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Putting a floor under Asia’s sinking cities

Rising sea levels will affect many Asian countries, particularly those in Southeast Asia. There needs to be fresh approaches and policies to manage what is termed a ‘super wicked problem’, SEI Asia Research Associate Dimas Fauzi writes in Fulcrum.

Dimas Fauzi / Published on 4 March 2022
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Dimas Fauzi

The increasing threat from climate change has made coastal cities more vulnerable to floods, which extreme weather events could exacerbate the impacts of. In the next three decades, rising sea levels will severely affect low-lying Asian countries, such as Vietnam, Indonesia, the Philippines, and Thailand. As a result, an estimated 300 million people living in these sinking cities will be affected by floods in 2050. While developed countries generally have better mitigation and adaptation strategies to the ‘sinking cities’ problem, developing countries, such as those in Southeast Asia, are often left out due to the lack of financing, policy frameworks, and technological know-how.

There is a relationship between economic growth and the growth of urban areas. In many countries, export-oriented growth corresponds to the expansion of urban areas near coastal ports. These coastal cities are prone to the adverse impact of climate and environmental changes. The Intergovernmental Panel on Climate Change (IPCC) has reported that over the last 100 years, the mean global sea level has risen by an average of 1-2 cm/year. The IPCC also acknowledged that sea-level rise (SLR) could be influenced by human activities, such as subsidence and coastal development.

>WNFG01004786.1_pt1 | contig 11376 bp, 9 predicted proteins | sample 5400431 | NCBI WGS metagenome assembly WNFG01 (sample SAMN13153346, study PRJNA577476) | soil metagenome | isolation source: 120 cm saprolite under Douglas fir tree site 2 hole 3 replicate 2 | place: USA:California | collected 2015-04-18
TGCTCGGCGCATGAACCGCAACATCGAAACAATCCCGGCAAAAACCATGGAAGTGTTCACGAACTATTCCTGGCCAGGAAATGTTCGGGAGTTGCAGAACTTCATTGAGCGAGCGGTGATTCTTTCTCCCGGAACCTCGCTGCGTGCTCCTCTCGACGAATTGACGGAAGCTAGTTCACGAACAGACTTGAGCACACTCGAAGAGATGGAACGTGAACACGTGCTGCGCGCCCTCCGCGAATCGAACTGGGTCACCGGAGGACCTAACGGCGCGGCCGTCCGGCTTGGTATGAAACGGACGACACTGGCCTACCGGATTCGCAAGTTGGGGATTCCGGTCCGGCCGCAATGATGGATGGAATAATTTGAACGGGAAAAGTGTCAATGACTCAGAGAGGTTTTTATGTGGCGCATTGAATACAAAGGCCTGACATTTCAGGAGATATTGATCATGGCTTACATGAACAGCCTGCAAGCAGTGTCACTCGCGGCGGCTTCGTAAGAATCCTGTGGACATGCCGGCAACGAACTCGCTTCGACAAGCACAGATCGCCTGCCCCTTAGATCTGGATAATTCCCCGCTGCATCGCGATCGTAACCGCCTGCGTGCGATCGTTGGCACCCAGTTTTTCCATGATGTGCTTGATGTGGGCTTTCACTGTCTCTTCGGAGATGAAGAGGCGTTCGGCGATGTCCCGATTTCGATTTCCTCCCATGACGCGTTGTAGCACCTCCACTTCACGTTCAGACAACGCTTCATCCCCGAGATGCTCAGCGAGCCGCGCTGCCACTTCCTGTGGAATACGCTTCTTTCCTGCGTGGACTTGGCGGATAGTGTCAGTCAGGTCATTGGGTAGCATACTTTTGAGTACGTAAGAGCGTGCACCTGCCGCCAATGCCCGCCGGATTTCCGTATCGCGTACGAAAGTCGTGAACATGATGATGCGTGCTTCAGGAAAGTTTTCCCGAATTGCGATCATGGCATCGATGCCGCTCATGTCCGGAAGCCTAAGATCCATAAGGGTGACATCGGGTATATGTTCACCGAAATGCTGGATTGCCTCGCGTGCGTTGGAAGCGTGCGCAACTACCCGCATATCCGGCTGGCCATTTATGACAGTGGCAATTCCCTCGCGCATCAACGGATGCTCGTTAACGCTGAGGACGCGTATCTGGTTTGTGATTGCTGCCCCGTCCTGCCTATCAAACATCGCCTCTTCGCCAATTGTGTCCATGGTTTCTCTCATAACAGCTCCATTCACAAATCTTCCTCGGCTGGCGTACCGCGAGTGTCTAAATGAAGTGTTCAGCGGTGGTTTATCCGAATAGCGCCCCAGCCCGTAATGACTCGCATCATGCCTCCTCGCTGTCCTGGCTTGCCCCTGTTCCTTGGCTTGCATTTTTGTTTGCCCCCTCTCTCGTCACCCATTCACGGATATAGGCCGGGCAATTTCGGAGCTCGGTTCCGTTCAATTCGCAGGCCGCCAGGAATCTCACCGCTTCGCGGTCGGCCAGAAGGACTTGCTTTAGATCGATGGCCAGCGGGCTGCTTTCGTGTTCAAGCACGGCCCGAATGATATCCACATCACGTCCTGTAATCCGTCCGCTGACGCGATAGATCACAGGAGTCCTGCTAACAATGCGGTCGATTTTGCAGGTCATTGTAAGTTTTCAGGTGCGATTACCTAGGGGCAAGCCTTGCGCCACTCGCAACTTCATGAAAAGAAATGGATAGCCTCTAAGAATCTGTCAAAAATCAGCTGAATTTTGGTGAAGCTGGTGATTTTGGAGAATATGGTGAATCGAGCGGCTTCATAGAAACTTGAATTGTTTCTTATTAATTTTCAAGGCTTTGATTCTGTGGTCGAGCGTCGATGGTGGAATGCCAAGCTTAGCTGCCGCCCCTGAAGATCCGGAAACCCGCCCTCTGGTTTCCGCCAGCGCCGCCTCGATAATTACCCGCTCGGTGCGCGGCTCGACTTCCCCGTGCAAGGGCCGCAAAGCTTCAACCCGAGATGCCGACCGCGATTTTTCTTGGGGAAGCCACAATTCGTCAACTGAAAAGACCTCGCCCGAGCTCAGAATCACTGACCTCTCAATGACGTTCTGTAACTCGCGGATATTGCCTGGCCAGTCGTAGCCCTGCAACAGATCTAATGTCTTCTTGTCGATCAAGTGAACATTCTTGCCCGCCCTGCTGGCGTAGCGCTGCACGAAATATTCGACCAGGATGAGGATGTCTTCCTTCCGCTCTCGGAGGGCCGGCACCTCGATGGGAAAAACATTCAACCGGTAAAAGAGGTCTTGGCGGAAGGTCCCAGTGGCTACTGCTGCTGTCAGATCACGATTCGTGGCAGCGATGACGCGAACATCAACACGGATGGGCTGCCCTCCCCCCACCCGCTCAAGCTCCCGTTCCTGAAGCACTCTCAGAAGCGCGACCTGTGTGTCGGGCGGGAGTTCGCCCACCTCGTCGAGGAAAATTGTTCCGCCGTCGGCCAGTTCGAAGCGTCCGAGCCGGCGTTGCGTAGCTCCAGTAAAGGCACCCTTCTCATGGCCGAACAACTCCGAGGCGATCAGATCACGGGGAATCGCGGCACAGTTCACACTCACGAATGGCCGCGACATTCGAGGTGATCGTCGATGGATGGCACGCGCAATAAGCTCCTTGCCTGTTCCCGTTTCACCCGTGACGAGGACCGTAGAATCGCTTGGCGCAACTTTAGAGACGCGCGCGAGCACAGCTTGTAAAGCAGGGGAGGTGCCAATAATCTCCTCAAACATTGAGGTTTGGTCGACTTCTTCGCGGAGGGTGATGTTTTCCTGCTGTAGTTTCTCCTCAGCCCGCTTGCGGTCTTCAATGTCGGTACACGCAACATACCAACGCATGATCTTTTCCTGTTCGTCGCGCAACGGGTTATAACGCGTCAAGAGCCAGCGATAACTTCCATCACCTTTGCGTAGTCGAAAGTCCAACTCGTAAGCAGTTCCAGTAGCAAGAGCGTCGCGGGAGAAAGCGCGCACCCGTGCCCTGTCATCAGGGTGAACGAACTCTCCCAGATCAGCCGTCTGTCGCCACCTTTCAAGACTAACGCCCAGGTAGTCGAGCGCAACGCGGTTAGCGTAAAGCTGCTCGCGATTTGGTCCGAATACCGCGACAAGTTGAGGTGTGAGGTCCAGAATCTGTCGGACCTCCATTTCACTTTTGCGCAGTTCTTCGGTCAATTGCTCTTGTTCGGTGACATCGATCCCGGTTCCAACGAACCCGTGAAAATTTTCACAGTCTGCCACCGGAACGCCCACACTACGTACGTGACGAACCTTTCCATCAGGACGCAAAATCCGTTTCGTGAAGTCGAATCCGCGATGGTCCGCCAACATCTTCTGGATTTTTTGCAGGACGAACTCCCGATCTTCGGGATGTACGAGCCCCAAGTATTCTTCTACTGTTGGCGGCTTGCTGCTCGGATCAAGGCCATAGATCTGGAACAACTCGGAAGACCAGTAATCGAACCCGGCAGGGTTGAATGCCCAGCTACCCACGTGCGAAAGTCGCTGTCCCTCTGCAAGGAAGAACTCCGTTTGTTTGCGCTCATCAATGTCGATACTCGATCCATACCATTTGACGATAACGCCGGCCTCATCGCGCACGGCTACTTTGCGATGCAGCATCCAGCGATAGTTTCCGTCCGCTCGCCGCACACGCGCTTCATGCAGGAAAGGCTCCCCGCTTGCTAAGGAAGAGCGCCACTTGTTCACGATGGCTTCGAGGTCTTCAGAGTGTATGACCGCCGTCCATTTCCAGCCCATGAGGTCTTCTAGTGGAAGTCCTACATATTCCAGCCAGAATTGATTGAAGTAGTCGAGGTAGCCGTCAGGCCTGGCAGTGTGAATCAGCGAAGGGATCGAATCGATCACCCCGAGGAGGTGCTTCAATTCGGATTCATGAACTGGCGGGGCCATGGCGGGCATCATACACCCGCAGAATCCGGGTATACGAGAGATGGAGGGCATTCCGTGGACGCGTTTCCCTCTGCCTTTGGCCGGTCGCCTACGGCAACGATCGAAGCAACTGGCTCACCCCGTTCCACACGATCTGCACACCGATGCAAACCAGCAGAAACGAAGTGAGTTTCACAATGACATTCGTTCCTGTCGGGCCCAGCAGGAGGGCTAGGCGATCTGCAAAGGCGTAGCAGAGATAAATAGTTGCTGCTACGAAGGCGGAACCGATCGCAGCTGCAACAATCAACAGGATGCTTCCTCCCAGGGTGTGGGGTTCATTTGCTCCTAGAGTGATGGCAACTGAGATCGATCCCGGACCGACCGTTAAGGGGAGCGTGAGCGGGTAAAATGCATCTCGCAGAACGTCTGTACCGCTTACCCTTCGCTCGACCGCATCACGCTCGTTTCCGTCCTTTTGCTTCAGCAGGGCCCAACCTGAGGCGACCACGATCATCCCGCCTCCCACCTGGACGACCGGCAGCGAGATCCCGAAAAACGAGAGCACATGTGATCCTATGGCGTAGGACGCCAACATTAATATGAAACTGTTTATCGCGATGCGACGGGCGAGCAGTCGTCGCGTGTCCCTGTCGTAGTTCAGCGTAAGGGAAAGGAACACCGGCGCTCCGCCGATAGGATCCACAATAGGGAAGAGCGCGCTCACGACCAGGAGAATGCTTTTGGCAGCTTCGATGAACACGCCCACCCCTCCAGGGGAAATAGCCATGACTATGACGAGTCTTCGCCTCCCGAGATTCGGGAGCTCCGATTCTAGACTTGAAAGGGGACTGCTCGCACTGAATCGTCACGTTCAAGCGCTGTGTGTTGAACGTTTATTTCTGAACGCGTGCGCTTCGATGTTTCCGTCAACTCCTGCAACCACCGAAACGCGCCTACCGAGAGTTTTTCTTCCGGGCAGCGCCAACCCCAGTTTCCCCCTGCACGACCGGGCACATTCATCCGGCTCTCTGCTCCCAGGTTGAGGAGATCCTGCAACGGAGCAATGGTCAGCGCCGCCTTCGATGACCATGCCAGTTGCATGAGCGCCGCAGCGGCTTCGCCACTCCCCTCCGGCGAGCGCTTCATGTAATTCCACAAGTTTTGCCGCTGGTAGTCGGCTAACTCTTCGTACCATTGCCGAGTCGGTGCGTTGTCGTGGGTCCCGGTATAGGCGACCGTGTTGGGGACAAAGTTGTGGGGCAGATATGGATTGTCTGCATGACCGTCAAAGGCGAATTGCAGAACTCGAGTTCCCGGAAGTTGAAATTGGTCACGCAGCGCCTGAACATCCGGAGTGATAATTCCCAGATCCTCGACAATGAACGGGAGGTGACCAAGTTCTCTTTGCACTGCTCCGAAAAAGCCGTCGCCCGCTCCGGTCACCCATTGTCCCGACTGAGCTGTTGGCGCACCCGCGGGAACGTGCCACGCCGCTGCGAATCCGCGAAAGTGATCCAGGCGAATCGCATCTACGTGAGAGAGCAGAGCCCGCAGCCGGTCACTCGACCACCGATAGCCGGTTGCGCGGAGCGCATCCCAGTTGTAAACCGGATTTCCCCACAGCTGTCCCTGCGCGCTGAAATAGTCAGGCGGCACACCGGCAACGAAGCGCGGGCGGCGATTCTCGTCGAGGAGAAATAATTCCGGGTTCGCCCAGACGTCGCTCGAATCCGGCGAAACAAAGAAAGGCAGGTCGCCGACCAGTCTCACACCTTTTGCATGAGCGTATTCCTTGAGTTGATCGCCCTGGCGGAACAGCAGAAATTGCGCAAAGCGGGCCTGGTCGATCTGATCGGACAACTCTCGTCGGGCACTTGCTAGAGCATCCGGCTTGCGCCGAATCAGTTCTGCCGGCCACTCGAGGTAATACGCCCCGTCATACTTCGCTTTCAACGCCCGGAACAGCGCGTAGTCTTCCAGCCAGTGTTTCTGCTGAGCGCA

The policy responses to the ‘sinking cities’ problem in Southeast Asia are mostly infrastructural, dating back to the colonial era. Governments often approach the problem by building dikes, seawalls, and land reclamation. Such infrastructural solutions are more appealing to the public, as they provide a sense of security and protection from floods. In addition, some infrastructural solutions to address floods are financially more attractive than some nature-based solutions that could provide flood protection while addressing climate change. These include the National Capital Integrated Coastal Development in Indonesia and the Manila Bay Integrated Flood Control, Coastal Defence, and Express Way project in the Philippines. However, these infrastructural solutions do not yield a long-term result as they only address the symptoms, but not the root causes.

When these infrastructural protections fail, coastal communities often have to abandon their homes or adapt to the changing landscape. For instance, communities in Manila Bay in the Philippines and Northern Jakarta in Indonesia have been adapting to drastic landscape changes due to SLR and land subsidence. Although some of these infrastructural solutions have failed to protect these communities from inundation, policymakers do not appear to be changing their approach. Why is that the case?

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